Geology

The Niagara Escarpment is recognized as one of the world's unique natural wonders. Essentially, it is a landform -- a ridge of rock several hundred metres high in some locations -- stretching 725 kilometres (450 miles) from Queenston on the Niagara River to Tobermory at the tip of the Bruce Peninsula. Today, in Ontario, the Escarpment contains more than 100 sites of geological significance including some of the best exposures of rocks and fossils of the Silurian and Ordovician Periods (405 to 500 million years old) to be found anywhere in the world.  

The Niagara Escarpment has origins dating back into geological history some 430 to 450 million years, a time when the area lay under a shallow warm sea. This sea lay in a depression of the earth's crust, the centre of which is now the State of Michigan. Now geologically known as the Michigan Basin, the outer rim of this massive saucer-shaped feature governs the location of the Niagara Escarpment. In the shape of a gigantic horseshoe the Escarpment can be traced from near Rochester, New York, south of Lake Ontario to Hamilton, north to Tobermory on the Bruce Peninsula, beneath the waters of Lake Huron to appear again on Manitoulin Island, across northern Michigan and down the west side of Lake Michigan into the State of Wisconsin.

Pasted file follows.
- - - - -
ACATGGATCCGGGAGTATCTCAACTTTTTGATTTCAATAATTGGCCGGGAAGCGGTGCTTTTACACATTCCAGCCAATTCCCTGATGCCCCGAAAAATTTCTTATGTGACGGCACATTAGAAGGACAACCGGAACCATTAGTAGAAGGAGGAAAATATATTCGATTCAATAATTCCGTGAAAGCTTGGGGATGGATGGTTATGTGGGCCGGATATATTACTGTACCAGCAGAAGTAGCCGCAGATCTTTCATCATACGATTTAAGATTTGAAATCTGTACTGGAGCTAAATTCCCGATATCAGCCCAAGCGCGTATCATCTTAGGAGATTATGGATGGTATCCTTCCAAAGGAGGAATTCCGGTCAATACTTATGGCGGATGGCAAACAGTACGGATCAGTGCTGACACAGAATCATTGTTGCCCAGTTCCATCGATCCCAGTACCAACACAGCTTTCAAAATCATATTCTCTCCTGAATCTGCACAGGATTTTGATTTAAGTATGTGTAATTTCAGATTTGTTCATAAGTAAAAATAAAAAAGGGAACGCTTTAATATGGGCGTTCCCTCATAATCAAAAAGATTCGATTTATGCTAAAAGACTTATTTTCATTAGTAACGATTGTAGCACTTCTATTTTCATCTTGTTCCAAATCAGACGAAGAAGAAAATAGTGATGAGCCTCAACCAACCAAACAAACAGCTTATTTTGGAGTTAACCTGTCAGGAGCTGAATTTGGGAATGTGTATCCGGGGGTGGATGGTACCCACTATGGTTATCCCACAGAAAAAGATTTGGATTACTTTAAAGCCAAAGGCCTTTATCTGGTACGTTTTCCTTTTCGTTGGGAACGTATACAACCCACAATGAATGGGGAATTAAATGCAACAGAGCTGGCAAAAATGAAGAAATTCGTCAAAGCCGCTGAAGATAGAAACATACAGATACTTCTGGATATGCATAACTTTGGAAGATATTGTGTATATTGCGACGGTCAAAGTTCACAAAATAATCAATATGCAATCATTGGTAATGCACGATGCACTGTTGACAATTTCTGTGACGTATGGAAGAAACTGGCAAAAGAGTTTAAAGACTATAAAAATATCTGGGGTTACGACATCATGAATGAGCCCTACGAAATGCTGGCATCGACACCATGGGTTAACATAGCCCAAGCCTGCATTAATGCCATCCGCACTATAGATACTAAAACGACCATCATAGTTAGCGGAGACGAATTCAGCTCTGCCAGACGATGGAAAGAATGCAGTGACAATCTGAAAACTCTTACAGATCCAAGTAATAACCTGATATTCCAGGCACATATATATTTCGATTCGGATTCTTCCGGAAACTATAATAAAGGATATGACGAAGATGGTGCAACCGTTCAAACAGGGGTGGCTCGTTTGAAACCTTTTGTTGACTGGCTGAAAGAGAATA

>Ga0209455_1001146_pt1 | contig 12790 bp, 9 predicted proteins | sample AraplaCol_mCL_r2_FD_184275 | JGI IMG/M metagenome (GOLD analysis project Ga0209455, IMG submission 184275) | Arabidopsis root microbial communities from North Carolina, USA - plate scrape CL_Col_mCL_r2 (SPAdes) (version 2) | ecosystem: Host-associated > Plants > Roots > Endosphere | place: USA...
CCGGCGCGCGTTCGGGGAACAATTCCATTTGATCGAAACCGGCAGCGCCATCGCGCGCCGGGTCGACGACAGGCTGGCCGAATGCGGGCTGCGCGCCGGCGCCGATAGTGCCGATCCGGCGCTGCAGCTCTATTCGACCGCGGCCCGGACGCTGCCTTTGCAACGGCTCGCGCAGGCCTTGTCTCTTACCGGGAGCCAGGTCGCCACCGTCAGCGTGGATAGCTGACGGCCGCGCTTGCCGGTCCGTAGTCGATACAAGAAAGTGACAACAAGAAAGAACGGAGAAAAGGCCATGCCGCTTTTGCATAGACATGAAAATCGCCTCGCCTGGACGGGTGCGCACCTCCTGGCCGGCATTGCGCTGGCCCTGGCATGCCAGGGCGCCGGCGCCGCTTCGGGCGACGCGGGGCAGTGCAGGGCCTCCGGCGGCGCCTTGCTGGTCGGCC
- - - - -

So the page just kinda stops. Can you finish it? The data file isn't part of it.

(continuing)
As occurs with present day water bodies such as Hudson Bay or the Gulf of Mexico, rivers flowing into this ancient sea carried sand, silt and clay to be deposited as thick layers of sediment. At the same time lime-rich organic material from the abundant sea life was also accumulating. Over millions of years these materials became compressed into massive layers of sedimentary rocks and ancient reef structures now visible along the Escarpment. Some rock layers now consist of soft shales and sandstones while others are made up of dolostone (a rock similar to limestone which contains magnesium and is more durable).  

Today, fossil remains illustrating the various life forms can be found in many of the rocks as they are slowly exposed by the action of wind, water and ice.

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